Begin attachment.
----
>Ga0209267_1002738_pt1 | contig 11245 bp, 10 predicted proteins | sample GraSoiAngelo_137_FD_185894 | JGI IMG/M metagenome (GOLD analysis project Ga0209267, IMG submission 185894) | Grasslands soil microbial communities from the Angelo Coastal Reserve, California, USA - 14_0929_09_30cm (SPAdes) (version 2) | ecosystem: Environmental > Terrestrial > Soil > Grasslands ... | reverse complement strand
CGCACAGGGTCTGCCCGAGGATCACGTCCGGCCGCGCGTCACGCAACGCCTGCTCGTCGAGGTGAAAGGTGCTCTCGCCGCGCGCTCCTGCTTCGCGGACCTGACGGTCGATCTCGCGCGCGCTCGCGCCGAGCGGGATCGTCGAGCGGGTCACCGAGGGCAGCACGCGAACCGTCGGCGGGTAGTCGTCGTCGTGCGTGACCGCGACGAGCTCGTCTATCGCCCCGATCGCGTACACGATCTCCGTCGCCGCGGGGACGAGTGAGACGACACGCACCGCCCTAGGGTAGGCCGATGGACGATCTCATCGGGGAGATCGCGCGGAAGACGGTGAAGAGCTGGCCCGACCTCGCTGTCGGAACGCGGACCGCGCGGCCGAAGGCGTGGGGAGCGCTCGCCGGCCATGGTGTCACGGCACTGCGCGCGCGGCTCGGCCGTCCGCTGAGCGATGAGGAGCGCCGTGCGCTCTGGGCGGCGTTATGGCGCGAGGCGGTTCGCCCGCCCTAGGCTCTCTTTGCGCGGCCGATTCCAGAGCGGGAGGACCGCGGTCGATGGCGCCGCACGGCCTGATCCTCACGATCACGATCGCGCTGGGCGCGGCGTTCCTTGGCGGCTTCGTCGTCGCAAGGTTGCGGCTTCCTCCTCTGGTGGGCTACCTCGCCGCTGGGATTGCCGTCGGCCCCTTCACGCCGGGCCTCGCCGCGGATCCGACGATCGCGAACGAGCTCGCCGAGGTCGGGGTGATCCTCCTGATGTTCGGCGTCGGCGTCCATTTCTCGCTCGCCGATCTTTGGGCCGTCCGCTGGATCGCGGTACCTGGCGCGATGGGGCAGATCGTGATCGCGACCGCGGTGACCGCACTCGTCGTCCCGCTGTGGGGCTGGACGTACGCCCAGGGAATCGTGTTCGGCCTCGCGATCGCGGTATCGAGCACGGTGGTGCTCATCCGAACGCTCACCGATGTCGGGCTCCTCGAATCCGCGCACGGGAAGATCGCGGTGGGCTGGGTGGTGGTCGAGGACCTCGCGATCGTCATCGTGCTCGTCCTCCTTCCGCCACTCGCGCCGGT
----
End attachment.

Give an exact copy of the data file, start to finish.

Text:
>Ga0209267_1002738_pt1 | contig 11245 bp, 10 predicted proteins | sample GraSoiAngelo_137_FD_185894 | JGI IMG/M metagenome (GOLD analysis project Ga0209267, IMG submission 185894) | Grasslands soil microbial communities from the Angelo Coastal Reserve, California, USA - 14_0929_09_30cm (SPAdes) (version 2) | ecosystem: Environmental > Terrestrial > Soil > Grasslands ... | reverse complement strand
CGCACAGGGTCTGCCCGAGGATCACGTCCGGCCGCGCGTCACGCAACGCCTGCTCGTCGAGGTGAAAGGTGCTCTCGCCGCGCGCTCCTGCTTCGCGGACCTGACGGTCGATCTCGCGCGCGCTCGCGCCGAGCGGGATCGTCGAGCGGGTCACCGAGGGCAGCACGCGAACCGTCGGCGGGTAGTCGTCGTCGTGCGTGACCGCGACGAGCTCGTCTATCGCCCCGATCGCGTACACGATCTCCGTCGCCGCGGGGACGAGTGAGACGACACGCACCGCCCTAGGGTAGGCCGATGGACGATCTCATCGGGGAGATCGCGCGGAAGACGGTGAAGAGCTGGCCCGACCTCGCTGTCGGAACGCGGACCGCGCGGCCGAAGGCGTGGGGAGCGCTCGCCGGCCATGGTGTCACGGCACTGCGCGCGCGGCTCGGCCGTCCGCTGAGCGATGAGGAGCGCCGTGCGCTCTGGGCGGCGTTATGGCGCGAGGCGGTTCGCCCGCCCTAGGCTCTCTTTGCGCGGCCGATTCCAGAGCGGGAGGACCGCGGTCGATGGCGCCGCACGGCCTGATCCTCACGATCACGATCGCGCTGGGCGCGGCGTTCCTTGGCGGCTTCGTCGTCGCAAGGTTGCGGCTTCCTCCTCTGGTGGGCTACCTCGCCGCTGGGATTGCCGTCGGCCCCTTCACGCCGGGCCTCGCCGCGGATCCGACGATCGCGAACGAGCTCGCCGAGGTCGGGGTGATCCTCCTGATGTTCGGCGTCGGCGTCCATTTCTCGCTCGCCGATCTTTGGGCCGTCCGCTGGATCGCGGTACCTGGCGCGATGGGGCAGATCGTGATCGCGACCGCGGTGACCGCACTCGTCGTCCCGCTGTGGGGCTGGACGTACGCCCAGGGAATCGTGTTCGGCCTCGCGATCGCGGTATCGAGCACGGTGGTGCTCATCCGAACGCTCACCGATGTCGGGCTCCTCGAATCCGCGCACGGGAAGATCGCGGTGGGCTGGGTGGTGGTCGAGGACCTCGCGATCGTCATCGTGCTCGTCCTCCTTCCGCCACTCGCGCCGGT